Federal Communications Commission Approves Notice of Inquiry (NOI) on the SHAKEN Call Authentication Framework Developed by the SIP Forum/ATIS NNI Task Force

With this NOI, the FCC is taking a decisive step towards the goals of better protecting American consumers from the scourge of unwanted and fraudulent Robocalls.

The SIP Forum has announced that the United States Federal Communications Commission on July 13, 2017 voted 3-0 to approve an official Notice of Inquiry – WC Docket No. 17-97 seeking industry comment on the SIP Forum/ATIS SHAKEN Call Authentication Framework, which sets forth a comprehensive methodology for validating phone calls and mitigating Caller ID Spoofing and fraudulent Robocalling.

According to the FCC, Caller ID spoofing and the Robocalling it enables generate the largest number of consumer complaints to the FCC and to the Federal Trade Commission. U.S. consumers received an estimated 2.4 billion Robocalls per month in 2016. Furthermore, in a recent Notice of Proposed Rulemaking on Call Blocking, the FCC noted that illegal Robocalling activity continues to grow despite industry efforts and the protections provided by the Telephone Consumer Protection and Truth in Caller ID Act (TCPA).

Although call blocking is one tool for combating illegal Robocalls, an additional complementary task is to positively identify the bad actors making these calls. A procedure for authenticating calls between service providers aims to make it possible for subscribers and carriers to know that callers are who they say they are, reducing the risk of fraud and ensuring that callers can be held accountable for their calls.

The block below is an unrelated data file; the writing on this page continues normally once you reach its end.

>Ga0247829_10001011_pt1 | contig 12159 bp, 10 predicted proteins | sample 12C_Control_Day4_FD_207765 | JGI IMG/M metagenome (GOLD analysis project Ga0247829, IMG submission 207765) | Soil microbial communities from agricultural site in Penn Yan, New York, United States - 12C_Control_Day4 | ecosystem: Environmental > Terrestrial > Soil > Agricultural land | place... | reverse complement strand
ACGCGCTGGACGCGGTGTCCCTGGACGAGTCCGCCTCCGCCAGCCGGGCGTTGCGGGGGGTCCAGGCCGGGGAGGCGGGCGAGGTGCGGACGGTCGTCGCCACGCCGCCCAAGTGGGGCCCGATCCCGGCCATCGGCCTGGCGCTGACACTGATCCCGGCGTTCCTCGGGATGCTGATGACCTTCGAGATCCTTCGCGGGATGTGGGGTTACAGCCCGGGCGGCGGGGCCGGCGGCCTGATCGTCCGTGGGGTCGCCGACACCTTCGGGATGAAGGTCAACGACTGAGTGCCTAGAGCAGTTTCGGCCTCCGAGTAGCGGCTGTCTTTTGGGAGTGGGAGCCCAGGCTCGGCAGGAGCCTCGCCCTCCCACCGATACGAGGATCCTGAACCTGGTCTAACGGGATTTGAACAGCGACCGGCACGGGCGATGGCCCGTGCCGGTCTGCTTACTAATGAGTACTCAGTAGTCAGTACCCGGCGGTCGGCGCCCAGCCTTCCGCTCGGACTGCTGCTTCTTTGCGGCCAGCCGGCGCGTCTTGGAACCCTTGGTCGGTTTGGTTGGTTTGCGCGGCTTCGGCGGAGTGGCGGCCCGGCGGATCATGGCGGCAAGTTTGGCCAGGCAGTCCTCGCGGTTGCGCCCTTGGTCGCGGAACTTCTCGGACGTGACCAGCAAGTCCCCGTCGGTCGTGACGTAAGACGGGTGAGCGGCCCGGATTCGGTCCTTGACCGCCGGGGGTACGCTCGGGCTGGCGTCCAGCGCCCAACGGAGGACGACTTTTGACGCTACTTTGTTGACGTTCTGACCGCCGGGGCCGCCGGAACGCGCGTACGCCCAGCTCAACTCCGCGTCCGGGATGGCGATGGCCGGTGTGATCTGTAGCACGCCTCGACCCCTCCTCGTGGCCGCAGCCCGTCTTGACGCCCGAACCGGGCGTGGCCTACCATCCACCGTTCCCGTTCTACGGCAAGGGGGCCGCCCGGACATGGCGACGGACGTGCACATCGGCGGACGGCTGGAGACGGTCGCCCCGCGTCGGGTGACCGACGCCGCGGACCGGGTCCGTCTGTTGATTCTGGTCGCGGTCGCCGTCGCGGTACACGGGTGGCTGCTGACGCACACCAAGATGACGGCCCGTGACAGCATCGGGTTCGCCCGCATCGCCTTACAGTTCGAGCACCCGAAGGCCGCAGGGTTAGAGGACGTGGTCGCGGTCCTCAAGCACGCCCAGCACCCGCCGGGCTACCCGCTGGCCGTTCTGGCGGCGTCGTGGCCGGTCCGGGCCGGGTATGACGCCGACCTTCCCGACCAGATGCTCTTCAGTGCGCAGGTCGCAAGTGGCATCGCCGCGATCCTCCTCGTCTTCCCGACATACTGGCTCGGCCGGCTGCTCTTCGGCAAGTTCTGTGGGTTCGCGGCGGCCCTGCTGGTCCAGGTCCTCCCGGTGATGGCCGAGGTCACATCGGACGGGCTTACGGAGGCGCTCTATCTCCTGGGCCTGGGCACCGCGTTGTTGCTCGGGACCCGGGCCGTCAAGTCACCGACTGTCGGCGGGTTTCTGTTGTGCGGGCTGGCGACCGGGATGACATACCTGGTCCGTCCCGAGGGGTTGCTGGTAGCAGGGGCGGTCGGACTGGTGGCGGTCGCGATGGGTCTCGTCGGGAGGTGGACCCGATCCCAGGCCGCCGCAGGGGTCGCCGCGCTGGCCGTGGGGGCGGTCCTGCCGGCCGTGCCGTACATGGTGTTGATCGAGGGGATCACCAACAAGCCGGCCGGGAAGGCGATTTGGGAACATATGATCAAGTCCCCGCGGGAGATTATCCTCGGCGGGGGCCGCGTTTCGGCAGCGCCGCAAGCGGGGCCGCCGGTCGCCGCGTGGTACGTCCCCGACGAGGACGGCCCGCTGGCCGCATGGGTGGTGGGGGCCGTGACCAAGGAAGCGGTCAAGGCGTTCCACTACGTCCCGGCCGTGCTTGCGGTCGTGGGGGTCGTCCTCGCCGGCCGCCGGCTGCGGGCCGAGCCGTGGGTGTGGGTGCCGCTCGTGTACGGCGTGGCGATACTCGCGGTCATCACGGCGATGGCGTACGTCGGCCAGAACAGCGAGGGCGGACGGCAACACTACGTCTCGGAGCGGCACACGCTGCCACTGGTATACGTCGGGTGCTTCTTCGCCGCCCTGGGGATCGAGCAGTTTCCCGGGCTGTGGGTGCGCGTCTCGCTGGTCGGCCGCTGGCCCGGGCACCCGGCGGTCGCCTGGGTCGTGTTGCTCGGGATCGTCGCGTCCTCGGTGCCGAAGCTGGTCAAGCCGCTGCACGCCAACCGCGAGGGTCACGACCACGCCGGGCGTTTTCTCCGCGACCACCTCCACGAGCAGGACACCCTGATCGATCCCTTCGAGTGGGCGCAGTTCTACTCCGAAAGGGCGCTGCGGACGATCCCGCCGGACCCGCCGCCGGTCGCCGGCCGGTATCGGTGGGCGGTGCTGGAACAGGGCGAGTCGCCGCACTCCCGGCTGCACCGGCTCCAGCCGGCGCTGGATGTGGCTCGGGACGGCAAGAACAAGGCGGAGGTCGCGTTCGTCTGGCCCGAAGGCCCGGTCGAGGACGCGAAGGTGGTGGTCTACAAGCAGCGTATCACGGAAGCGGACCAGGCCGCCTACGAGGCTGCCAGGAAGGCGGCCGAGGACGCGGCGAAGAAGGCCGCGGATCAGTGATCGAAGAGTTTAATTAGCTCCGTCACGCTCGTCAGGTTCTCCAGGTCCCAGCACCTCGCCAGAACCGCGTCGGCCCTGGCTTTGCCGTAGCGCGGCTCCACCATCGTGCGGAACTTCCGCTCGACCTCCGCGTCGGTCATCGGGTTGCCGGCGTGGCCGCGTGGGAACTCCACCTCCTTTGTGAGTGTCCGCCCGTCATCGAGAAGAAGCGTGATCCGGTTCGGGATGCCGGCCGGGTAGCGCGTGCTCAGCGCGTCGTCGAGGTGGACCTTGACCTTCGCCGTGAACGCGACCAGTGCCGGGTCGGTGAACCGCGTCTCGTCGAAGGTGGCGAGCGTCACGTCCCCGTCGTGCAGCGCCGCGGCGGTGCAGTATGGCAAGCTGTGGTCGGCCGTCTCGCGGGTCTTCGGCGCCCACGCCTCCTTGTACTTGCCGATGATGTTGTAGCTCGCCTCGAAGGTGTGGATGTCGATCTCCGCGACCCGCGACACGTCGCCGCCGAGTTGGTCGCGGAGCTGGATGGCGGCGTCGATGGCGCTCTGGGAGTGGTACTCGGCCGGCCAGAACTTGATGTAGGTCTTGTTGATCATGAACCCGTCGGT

According to Richard Shockey, SIP Forum Chairman and Principal of Shockey Consulting, “With this Notice of Inquiry (NOI), the FCC is taking a decisive step towards the goals of better protecting American consumers from the scourge of unwanted and fraudulent Robocalls. We are grateful that the FCC is taking corrective action in proposing industry adoption of the SHAKEN framework to help secure our telephone networks by facilitating use of methods to authenticate telephone calls and deter illegal Robocallers.”

“Caller ID Spoofing allows bad actors to hide their real, originating phone numbers, and to impersonate a trusted party such as a bank or the IRS, making it extremely difficult for consumers to know if a caller is legitimate or not. It also hampers…

Read the full article from the Source…

Leave a Reply

Your email address will not be published. Required fields are marked *